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BY ROBERT WILSON Modified: October 10, 2012 at 1:34 pm •  Published: October 10, 2012

The next hatbox I pulled off the top shelf of the closet nearly tipped me off the ladder. It was the weight that surprised me; it was far too heavy for just a hat. As I regained my balance, I wondered why this one weighed more than the others. I set it on the vanity and started untying the strings.

I was curious if it would reveal any secrets about my mother, although I wasn’t expecting too much. All the other hatboxes contained ... well, actual hats. Women’s hats from the 1950s and '60s with velvet, lace, feathers, and fur. It was a bittersweet nostalgia trip as my family inventoried the contents of my mother’s house. She had passed away six months earlier.

I lifted the lid and found photographs. Hundreds of black and white photos ... some of them dating back to the American Civil War. They were photos I had never seen before. Pictures of people ... presumably relatives ... but I didn’t know that for sure. It was a mystery, and one that I knew I would have to solve.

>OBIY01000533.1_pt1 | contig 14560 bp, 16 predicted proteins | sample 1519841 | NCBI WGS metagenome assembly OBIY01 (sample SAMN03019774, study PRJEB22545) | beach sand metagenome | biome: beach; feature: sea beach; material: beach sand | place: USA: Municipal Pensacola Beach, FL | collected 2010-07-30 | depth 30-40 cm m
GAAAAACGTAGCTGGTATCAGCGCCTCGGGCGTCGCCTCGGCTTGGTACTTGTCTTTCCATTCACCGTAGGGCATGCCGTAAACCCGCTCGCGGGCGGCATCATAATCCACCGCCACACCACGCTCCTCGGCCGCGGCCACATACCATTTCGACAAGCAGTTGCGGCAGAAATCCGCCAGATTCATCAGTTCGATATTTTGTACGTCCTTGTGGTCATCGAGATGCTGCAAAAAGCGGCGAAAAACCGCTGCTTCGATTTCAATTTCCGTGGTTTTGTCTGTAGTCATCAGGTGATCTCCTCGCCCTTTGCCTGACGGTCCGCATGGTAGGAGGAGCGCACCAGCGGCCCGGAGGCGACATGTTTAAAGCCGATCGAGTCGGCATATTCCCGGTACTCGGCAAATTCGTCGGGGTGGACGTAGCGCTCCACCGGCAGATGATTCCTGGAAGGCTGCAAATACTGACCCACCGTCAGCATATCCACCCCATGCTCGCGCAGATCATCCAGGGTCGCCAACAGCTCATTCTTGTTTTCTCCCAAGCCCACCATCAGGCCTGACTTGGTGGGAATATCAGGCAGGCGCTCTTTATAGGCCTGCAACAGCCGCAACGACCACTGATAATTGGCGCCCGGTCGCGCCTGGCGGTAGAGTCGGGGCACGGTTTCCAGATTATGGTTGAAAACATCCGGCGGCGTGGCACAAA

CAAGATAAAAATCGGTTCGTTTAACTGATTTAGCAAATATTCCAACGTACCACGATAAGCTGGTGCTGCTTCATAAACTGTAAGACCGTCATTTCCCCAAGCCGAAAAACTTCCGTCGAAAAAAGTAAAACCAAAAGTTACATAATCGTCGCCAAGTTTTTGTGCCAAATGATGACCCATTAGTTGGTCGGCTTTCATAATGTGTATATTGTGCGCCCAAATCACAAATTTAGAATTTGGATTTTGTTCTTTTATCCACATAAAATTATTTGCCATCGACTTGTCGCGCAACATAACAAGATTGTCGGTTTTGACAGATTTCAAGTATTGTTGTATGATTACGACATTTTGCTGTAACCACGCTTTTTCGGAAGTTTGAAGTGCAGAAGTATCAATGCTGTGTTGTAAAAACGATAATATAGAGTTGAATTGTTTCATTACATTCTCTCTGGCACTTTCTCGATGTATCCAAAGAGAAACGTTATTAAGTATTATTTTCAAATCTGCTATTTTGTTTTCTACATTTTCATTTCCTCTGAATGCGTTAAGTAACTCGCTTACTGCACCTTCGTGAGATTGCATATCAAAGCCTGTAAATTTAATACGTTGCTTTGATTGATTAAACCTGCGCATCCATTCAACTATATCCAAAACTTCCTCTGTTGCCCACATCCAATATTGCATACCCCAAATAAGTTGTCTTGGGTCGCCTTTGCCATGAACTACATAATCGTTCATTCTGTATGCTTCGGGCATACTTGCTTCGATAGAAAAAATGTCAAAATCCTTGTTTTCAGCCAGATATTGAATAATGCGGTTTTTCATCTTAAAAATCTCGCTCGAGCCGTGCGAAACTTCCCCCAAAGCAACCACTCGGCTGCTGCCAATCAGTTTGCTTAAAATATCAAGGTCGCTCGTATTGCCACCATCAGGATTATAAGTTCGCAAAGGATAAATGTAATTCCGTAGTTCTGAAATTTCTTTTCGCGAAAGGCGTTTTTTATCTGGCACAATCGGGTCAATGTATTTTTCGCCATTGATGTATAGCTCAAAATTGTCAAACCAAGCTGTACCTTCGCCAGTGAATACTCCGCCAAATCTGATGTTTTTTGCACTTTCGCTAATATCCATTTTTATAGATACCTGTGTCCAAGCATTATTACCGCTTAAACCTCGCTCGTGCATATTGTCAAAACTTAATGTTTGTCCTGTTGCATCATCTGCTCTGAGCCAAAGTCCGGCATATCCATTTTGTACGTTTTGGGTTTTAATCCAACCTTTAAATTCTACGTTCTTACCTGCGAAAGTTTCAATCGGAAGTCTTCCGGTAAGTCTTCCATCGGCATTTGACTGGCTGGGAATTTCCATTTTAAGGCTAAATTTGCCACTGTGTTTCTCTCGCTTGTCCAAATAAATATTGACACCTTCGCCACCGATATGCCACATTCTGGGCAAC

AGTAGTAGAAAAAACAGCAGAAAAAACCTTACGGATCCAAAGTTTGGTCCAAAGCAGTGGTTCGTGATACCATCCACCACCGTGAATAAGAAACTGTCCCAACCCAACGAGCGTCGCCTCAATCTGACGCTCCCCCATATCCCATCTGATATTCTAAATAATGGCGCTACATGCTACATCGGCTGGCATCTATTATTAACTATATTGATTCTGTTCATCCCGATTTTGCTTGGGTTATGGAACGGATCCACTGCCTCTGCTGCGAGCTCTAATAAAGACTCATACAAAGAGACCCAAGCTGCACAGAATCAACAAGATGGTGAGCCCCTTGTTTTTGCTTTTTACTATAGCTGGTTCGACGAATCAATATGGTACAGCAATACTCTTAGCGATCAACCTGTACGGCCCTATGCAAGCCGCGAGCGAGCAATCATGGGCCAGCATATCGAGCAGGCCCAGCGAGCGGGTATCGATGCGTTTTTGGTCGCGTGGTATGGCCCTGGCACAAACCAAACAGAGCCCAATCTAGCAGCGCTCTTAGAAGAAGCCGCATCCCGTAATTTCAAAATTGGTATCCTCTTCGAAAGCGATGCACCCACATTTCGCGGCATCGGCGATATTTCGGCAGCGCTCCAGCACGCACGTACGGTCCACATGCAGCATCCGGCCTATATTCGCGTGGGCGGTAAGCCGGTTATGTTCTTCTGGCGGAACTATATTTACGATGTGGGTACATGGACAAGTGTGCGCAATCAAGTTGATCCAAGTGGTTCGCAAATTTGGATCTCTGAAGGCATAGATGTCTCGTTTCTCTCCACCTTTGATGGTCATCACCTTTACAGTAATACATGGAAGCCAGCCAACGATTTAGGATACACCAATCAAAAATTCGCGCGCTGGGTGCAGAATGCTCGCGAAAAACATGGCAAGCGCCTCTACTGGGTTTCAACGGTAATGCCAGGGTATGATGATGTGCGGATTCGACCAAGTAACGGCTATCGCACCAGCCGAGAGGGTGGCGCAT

Looking at those photos one at a time was overwhelming, so one day I took them into my living room. I pushed all the furniture back to the walls, then spread the photos out on the floor. For the next several days I played the match game. Matching faces and places. Luckily, a few of them had inscriptions on the back that revealed names, dates and locations.

Once I had categorized the photos into groups, I met with my one living relative who was old enough to possibly know who some of these people were. The information she gave me added an entire branch to my family tree. I then started searching the internet where the floodgates opened.

Over the next few years, I found myself on a genealogical journey that did more than just place names to faces. It led me to recognize that my family’s dysfunction didn’t begin with my parents, but had a pattern that had been passed down generation after generation. And, that gave me the insight I needed to work on it (a topic for a future column).

A good mystery is compelling and we are motivated to find the answer. A mystery, however, is just a problem that needs to be solved. And, some of them really need to be solved.

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